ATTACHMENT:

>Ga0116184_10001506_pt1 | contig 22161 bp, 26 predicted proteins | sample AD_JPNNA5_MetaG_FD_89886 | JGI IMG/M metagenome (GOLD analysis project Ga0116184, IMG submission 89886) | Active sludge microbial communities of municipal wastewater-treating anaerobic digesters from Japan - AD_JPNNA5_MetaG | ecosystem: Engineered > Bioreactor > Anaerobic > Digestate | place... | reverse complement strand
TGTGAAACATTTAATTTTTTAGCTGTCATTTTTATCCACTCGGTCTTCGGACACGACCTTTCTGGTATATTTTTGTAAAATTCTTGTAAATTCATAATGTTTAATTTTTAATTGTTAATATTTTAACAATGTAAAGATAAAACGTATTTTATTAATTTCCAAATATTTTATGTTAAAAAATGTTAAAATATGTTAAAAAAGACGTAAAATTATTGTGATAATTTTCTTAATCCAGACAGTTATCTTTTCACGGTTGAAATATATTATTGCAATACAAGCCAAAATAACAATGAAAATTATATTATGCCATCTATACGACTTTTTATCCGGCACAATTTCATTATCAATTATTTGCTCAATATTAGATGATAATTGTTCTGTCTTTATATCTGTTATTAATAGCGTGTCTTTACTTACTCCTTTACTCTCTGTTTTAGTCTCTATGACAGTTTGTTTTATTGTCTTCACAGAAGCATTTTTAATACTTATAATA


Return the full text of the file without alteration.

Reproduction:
>Ga0116184_10001506_pt1 | contig 22161 bp, 26 predicted proteins | sample AD_JPNNA5_MetaG_FD_89886 | JGI IMG/M metagenome (GOLD analysis project Ga0116184, IMG submission 89886) | Active sludge microbial communities of municipal wastewater-treating anaerobic digesters from Japan - AD_JPNNA5_MetaG | ecosystem: Engineered > Bioreactor > Anaerobic > Digestate | place... | reverse complement strand
TGTGAAACATTTAATTTTTTAGCTGTCATTTTTATCCACTCGGTCTTCGGACACGACCTTTCTGGTATATTTTTGTAAAATTCTTGTAAATTCATAATGTTTAATTTTTAATTGTTAATATTTTAACAATGTAAAGATAAAACGTATTTTATTAATTTCCAAATATTTTATGTTAAAAAATGTTAAAATATGTTAAAAAAGACGTAAAATTATTGTGATAATTTTCTTAATCCAGACAGTTATCTTTTCACGGTTGAAATATATTATTGCAATACAAGCCAAAATAACAATGAAAATTATATTATGCCATCTATACGACTTTTTATCCGGCACAATTTCATTATCAATTATTTGCTCAATATTAGATGATAATTGTTCTGTCTTTATATCTGTTATTAATAGCGTGTCTTTACTTACTCCTTTACTCTCTGTTTTAGTCTCTATGACAGTTTGTTTTATTGTCTTCACAGAAGCATTTTTAATACTTATAATA